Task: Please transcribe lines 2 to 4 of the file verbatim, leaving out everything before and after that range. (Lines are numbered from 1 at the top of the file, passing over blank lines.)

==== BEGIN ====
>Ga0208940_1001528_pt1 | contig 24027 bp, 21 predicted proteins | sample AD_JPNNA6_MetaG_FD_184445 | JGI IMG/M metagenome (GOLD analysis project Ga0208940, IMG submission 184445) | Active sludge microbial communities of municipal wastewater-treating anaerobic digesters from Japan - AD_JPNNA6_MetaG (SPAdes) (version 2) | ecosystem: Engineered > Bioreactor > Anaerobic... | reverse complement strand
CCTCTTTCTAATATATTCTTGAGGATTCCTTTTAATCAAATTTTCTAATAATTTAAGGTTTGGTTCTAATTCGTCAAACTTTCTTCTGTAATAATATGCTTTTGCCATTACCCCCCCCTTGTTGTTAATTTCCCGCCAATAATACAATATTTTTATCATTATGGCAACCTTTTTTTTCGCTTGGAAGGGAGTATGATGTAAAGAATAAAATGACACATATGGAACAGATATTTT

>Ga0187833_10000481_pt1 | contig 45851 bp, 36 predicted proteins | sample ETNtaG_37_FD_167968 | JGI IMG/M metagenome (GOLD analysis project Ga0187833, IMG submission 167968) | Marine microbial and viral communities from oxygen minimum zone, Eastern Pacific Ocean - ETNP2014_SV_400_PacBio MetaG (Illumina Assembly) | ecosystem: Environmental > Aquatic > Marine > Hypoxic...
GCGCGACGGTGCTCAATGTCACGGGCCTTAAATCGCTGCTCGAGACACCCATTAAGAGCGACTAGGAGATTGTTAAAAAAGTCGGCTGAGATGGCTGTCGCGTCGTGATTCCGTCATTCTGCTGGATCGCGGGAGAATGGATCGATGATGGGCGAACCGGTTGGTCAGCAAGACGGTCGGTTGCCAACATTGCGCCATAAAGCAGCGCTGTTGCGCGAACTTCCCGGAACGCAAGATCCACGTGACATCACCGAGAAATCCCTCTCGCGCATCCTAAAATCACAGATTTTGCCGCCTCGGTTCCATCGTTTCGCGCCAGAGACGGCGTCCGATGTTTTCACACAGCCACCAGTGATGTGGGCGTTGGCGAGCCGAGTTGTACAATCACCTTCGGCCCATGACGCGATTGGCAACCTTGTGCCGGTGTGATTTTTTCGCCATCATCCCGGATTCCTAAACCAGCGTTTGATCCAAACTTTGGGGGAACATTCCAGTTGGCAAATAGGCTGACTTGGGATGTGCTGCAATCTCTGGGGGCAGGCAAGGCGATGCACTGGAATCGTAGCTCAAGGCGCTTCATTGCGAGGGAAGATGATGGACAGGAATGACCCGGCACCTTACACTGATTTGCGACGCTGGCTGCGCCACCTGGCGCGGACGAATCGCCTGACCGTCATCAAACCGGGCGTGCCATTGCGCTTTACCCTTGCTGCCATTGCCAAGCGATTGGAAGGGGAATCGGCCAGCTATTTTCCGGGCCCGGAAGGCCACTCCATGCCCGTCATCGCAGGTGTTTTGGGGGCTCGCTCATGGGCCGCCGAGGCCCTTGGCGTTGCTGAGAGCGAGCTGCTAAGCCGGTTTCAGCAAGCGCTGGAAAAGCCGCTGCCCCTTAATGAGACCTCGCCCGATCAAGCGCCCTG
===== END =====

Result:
CCTCTTTCTAATATATTCTTGAGGATTCCTTTTAATCAAATTTTCTAATAATTTAAGGTTTGGTTCTAATTCGTCAAACTTTCTTCTGTAATAATATGCTTTTGCCATTACCCCCCCCTTGTTGTTAATTTCCCGCCAATAATACAATATTTTTATCATTATGGCAACCTTTTTTTTCGCTTGGAAGGGAGTATGATGTAAAGAATAAAATGACACATATGGAACAGATATTTT

>Ga0187833_10000481_pt1 | contig 45851 bp, 36 predicted proteins | sample ETNtaG_37_FD_167968 | JGI IMG/M metagenome (GOLD analysis project Ga0187833, IMG submission 167968) | Marine microbial and viral communities from oxygen minimum zone, Eastern Pacific Ocean - ETNP2014_SV_400_PacBio MetaG (Illumina Assembly) | ecosystem: Environmental > Aquatic > Marine > Hypoxic...
GCGCGACGGTGCTCAATGTCACGGGCCTTAAATCGCTGCTCGAGACACCCATTAAGAGCGACTAGGAGATTGTTAAAAAAGTCGGCTGAGATGGCTGTCGCGTCGTGATTCCGTCATTCTGCTGGATCGCGGGAGAATGGATCGATGATGGGCGAACCGGTTGGTCAGCAAGACGGTCGGTTGCCAACATTGCGCCATAAAGCAGCGCTGTTGCGCGAACTTCCCGGAACGCAAGATCCACGTGACATCACCGAGAAATCCCTCTCGCGCATCCTAAAATCACAGATTTTGCCGCCTCGGTTCCATCGTTTCGCGCCAGAGACGGCGTCCGATGTTTTCACACAGCCACCAGTGATGTGGGCGTTGGCGAGCCGAGTTGTACAATCACCTTCGGCCCATGACGCGATTGGCAACCTTGTGCCGGTGTGATTTTTTCGCCATCATCCCGGATTCCTAAACCAGCGTTTGATCCAAACTTTGGGGGAACATTCCAGTTGGCAAATAGGCTGACTTGGGATGTGCTGCAATCTCTGGGGGCAGGCAAGGCGATGCACTGGAATCGTAGCTCAAGGCGCTTCATTGCGAGGGAAGATGATGGACAGGAATGACCCGGCACCTTACACTGATTTGCGACGCTGGCTGCGCCACCTGGCGCGGACGAATCGCCTGACCGTCATCAAACCGGGCGTGCCATTGCGCTTTACCCTTGCTGCCATTGCCAAGCGATTGGAAGGGGAATCGGCCAGCTATTTTCCGGGCCCGGAAGGCCACTCCATGCCCGTCATCGCAGGTGTTTTGGGGGCTCGCTCATGGGCCGCCGAGGCCCTTGGCGTTGCTGAGAGCGAGCTGCTAAGCCGGTTTCAGCAAGCGCTGGAAAAGCCGCTGCCCCTTAATGAGACCTCGCCCGATCAAGCGCCCTG